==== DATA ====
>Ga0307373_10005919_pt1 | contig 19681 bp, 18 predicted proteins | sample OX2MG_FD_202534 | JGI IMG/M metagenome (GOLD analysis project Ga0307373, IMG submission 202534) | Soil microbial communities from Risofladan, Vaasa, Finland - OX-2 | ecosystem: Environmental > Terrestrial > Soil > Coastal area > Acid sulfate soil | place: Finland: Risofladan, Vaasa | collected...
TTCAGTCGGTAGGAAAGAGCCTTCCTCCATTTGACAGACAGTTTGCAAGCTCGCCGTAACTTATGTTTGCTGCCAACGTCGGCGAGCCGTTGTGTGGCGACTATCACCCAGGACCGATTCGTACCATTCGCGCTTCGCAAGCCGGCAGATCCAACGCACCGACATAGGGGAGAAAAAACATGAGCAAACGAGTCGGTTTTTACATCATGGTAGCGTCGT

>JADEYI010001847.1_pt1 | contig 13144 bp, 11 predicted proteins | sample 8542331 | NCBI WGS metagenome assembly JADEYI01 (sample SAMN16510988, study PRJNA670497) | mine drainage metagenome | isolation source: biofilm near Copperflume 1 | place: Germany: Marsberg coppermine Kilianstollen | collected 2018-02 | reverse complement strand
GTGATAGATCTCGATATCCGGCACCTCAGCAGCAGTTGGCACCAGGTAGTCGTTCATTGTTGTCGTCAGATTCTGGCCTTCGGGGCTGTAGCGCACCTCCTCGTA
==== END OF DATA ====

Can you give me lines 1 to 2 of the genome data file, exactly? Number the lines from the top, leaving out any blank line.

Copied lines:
>Ga0307373_10005919_pt1 | contig 19681 bp, 18 predicted proteins | sample OX2MG_FD_202534 | JGI IMG/M metagenome (GOLD analysis project Ga0307373, IMG submission 202534) | Soil microbial communities from Risofladan, Vaasa, Finland - OX-2 | ecosystem: Environmental > Terrestrial > Soil > Coastal area > Acid sulfate soil | place: Finland: Risofladan, Vaasa | collected...
TTCAGTCGGTAGGAAAGAGCCTTCCTCCATTTGACAGACAGTTTGCAAGCTCGCCGTAACTTATGTTTGCTGCCAACGTCGGCGAGCCGTTGTGTGGCGACTATCACCCAGGACCGATTCGTACCATTCGCGCTTCGCAAGCCGGCAGATCCAACGCACCGACATAGGGGAGAAAAAACATGAGCAAACGAGTCGGTTTTTACATCATGGTAGCGTCGT